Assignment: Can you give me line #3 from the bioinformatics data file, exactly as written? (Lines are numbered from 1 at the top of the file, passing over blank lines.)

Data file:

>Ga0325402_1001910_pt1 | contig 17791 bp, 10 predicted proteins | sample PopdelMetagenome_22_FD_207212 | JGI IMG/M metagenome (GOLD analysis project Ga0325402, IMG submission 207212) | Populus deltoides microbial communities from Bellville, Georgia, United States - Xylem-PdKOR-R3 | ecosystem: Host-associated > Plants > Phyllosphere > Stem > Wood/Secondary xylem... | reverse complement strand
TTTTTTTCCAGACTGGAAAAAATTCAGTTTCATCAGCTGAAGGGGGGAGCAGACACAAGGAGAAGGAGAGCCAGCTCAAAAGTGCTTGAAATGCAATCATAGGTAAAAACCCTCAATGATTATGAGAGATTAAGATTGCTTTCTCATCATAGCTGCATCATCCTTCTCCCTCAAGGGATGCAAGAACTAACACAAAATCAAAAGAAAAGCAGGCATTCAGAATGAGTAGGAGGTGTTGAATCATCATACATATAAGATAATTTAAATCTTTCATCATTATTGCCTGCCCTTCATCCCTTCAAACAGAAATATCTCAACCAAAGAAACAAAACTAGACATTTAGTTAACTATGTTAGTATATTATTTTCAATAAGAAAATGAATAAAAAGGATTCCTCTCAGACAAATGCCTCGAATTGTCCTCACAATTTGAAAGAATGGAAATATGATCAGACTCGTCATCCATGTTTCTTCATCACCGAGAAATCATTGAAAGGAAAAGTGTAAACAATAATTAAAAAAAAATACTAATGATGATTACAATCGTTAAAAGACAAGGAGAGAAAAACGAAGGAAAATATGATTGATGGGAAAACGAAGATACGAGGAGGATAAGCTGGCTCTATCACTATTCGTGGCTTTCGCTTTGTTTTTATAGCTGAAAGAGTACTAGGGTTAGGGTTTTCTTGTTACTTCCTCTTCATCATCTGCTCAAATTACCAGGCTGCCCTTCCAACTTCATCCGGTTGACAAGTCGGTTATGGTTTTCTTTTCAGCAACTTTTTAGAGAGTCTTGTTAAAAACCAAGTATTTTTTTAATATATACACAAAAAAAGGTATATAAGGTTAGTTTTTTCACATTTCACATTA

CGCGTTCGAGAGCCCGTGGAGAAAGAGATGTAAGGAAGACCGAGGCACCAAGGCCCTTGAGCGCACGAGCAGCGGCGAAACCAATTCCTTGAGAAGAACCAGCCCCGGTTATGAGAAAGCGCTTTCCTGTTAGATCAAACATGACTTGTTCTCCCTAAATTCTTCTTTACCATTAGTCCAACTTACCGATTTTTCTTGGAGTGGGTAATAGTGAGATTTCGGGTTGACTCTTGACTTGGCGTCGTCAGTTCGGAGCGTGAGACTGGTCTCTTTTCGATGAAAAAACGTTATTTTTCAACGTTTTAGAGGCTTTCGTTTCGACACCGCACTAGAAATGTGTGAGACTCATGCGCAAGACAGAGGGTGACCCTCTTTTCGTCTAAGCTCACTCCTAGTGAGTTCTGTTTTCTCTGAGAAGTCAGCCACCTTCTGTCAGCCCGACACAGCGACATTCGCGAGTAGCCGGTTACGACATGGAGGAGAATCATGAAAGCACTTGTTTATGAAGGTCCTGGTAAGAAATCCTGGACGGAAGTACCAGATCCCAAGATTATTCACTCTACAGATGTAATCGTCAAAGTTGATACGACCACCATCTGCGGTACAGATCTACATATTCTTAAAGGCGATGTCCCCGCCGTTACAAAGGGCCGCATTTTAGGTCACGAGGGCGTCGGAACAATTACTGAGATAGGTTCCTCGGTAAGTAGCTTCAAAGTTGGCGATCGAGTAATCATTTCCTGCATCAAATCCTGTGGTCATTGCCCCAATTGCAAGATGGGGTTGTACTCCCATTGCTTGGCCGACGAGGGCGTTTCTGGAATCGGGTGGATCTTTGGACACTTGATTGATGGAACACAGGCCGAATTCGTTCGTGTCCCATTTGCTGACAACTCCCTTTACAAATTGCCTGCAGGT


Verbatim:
CGCGTTCGAGAGCCCGTGGAGAAAGAGATGTAAGGAAGACCGAGGCACCAAGGCCCTTGAGCGCACGAGCAGCGGCGAAACCAATTCCTTGAGAAGAACCAGCCCCGGTTATGAGAAAGCGCTTTCCTGTTAGATCAAACATGACTTGTTCTCCCTAAATTCTTCTTTACCATTAGTCCAACTTACCGATTTTTCTTGGAGTGGGTAATAGTGAGATTTCGGGTTGACTCTTGACTTGGCGTCGTCAGTTCGGAGCGTGAGACTGGTCTCTTTTCGATGAAAAAACGTTATTTTTCAACGTTTTAGAGGCTTTCGTTTCGACACCGCACTAGAAATGTGTGAGACTCATGCGCAAGACAGAGGGTGACCCTCTTTTCGTCTAAGCTCACTCCTAGTGAGTTCTGTTTTCTCTGAGAAGTCAGCCACCTTCTGTCAGCCCGACACAGCGACATTCGCGAGTAGCCGGTTACGACATGGAGGAGAATCATGAAAGCACTTGTTTATGAAGGTCCTGGTAAGAAATCCTGGACGGAAGTACCAGATCCCAAGATTATTCACTCTACAGATGTAATCGTCAAAGTTGATACGACCACCATCTGCGGTACAGATCTACATATTCTTAAAGGCGATGTCCCCGCCGTTACAAAGGGCCGCATTTTAGGTCACGAGGGCGTCGGAACAATTACTGAGATAGGTTCCTCGGTAAGTAGCTTCAAAGTTGGCGATCGAGTAATCATTTCCTGCATCAAATCCTGTGGTCATTGCCCCAATTGCAAGATGGGGTTGTACTCCCATTGCTTGGCCGACGAGGGCGTTTCTGGAATCGGGTGGATCTTTGGACACTTGATTGATGGAACACAGGCCGAATTCGTTCGTGTCCCATTTGCTGACAACTCCCTTTACAAATTGCCTGCAGGT